By not consulting or informing the powerful Islamist group on such a major issue in a post-withdrawal Afghanistan, Turkey signaled its view of the Taliban as inimical non-state actors lacking the stature to act upon the pretext of Afghan sovereignty. Indeed, President Tayyip Erdogan accused the Taliban of the ‘occupation’ of the Afghan territory in response to their warnings that Turkey’s airport plan violated the Doha Accords in terms of the exit of all foreign forces from Afghanistan and that they would harshly react to it.
The Taliban’s near-effortless takeover of Kabul in mid-August seemed to close the chapter on the airport saga, but deadly ISIS bombings near the airport two weeks later forced the new regime to consider external help in filling the Afghan security vacuum.
Consequently, Turkey gained not only an acquiescence from Afghanistan’s strongest faction to its desired role at the airport but also an affirmation of its capacity to face down and override local actors as a foreign power seeking to guide its Afghan initiatives to fruition.
This may appeal strongly to the U.S., which has increased its geoeconomic interests in Afghanistan in parallel with the process of its military disengagement from the country. These interests take the form of large infrastructure trade projects of a regional scale and would benefit if shielded from the whims of domestic Afghan factions that tend to cripple governance and policy implementation. Ankara’s assertive posture during the airport tussle with the Taliban helps it pitch itself to Washington as capable of doing precisely this.
The Central Asia factor
These trade infrastructure projects in Afghanistan aim to develop it as a transit hub for Central Asian trade to extra-regional markets as outlined in the U.S. ‘Strategy for Central Asia 2019-25’. The U.S. affords considerable importance to this strategy both as a means of rebuilding Afghanistan and providing the Central Asian states with new trade routes that do not need to transit the territory of Russia, their former Soviet patron and America’s great-power rival.
Turkey shares the goal of increasing Central Asia’s global connectivity, whilst envisioning itself the natural leader and conduit for the Turkic Central Asian states’ growing socio-economic bonds with the outside world. By acting as a lead-from-the-front partner for the U.S. in the post-withdrawal Afghanistan, Turkey can persuade the U.S. to entrust it with the Afghan leg of the Strategy for Central Asia.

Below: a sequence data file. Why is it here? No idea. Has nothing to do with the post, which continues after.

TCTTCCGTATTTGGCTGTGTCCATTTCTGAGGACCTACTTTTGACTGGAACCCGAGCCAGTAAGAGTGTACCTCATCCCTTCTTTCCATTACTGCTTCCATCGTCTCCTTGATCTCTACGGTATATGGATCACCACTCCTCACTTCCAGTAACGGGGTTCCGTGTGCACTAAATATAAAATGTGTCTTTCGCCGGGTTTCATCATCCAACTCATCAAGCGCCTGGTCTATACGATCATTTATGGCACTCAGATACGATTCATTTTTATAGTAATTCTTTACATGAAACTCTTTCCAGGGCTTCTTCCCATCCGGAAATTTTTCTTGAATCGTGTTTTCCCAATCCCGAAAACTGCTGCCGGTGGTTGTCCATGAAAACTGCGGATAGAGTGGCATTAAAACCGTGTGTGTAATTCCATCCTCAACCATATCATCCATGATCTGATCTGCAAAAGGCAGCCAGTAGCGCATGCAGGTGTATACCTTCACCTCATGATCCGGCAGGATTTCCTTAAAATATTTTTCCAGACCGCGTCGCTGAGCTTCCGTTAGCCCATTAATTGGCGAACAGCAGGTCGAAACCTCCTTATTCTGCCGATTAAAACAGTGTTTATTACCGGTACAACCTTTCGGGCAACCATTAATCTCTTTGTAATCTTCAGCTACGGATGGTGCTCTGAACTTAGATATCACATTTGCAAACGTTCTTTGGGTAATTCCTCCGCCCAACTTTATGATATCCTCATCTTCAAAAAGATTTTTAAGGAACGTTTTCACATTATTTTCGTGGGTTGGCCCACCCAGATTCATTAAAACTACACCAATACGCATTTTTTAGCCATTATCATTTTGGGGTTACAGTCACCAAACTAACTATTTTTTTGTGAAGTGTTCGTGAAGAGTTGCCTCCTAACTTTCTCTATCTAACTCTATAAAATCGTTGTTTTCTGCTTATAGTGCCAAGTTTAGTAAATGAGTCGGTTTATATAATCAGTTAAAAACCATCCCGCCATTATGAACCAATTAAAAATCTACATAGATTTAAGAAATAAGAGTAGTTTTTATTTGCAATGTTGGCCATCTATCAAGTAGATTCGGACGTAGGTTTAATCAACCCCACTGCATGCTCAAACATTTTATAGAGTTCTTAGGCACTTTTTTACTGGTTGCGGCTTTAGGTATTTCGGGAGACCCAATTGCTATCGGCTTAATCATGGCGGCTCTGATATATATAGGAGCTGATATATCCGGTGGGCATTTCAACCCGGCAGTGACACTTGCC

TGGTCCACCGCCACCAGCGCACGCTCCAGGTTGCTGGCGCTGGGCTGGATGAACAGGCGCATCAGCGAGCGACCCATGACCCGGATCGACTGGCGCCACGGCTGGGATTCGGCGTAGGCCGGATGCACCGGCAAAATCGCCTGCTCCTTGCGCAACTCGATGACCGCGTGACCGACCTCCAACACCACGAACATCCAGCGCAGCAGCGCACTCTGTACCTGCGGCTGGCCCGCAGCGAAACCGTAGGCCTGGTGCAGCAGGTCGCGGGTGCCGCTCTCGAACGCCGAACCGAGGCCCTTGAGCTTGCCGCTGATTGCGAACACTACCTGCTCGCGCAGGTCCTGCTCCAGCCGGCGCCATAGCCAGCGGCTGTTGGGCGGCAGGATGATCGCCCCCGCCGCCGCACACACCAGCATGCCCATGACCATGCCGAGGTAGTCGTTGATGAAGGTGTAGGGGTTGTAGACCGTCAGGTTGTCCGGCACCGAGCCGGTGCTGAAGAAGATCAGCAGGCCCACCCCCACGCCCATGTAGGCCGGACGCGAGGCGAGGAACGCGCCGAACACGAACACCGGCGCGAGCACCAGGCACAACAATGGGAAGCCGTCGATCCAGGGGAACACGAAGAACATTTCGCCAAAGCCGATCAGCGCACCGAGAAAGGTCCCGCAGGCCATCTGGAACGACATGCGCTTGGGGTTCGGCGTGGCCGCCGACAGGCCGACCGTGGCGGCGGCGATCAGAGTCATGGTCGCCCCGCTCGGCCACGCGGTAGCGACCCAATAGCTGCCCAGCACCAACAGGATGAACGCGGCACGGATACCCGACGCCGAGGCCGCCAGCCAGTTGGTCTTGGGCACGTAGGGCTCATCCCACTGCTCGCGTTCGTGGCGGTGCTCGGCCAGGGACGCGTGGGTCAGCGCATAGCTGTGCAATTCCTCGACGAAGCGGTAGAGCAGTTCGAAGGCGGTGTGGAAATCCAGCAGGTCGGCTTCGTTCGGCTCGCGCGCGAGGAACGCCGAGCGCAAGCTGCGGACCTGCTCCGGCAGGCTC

Turkey could then inculcate the progress of its own connectivity projects for Central Asia into the U.S. priorities as a premium of sorts for its services tackling Afghanistan-based risks and hazards to the U.S. Strategy for Central Asia. These Turkish-led projects include the East West Trans-Caspian Middle Corridor (connecting Turkmenistan-Kyrgyzstan-Uzbekistan or Kazakhstan to Europe via the Caspian Sea-South Caucasus-Turkey route) and its Eastern spur for Afghanistan, the Lapis Lazuli Corridor (connecting northwest Afghanistan via Turkmenistan to the same Caspian Sea-South Caucasus-Turkey route to Europe).
The text of the US Strategy for Central Asia does mention and pledge favourable visa and customs policies for the Lapis Lazuli Corridor, but does not mention the Middle Corridor or Turkey at all. The absence of the latter two key names indicates that U.S. backing for the Lapis Lazuli Corridor likely owed to the simple fact that it directly includes Afghanistan and has already been functional since December 2018. Thus, the U.S. does not formally endorse the East-West connectivity for Central Asia—which Turkey specializes at—under the rubric of its Strategy for Central Asia.
“Senior [Trump] administration officials have expressed support for specific infrastructure projects—such as, notably, Georgia’s deep-water port project in Anaklia—but without having cast them as part of a broader regional agenda,” commented Middle East Institute scholar Dr John Calabrese on the erstwhile Donald Trump administration’s position on the Middle Corridor months before the Strategy on Central Asia’s release.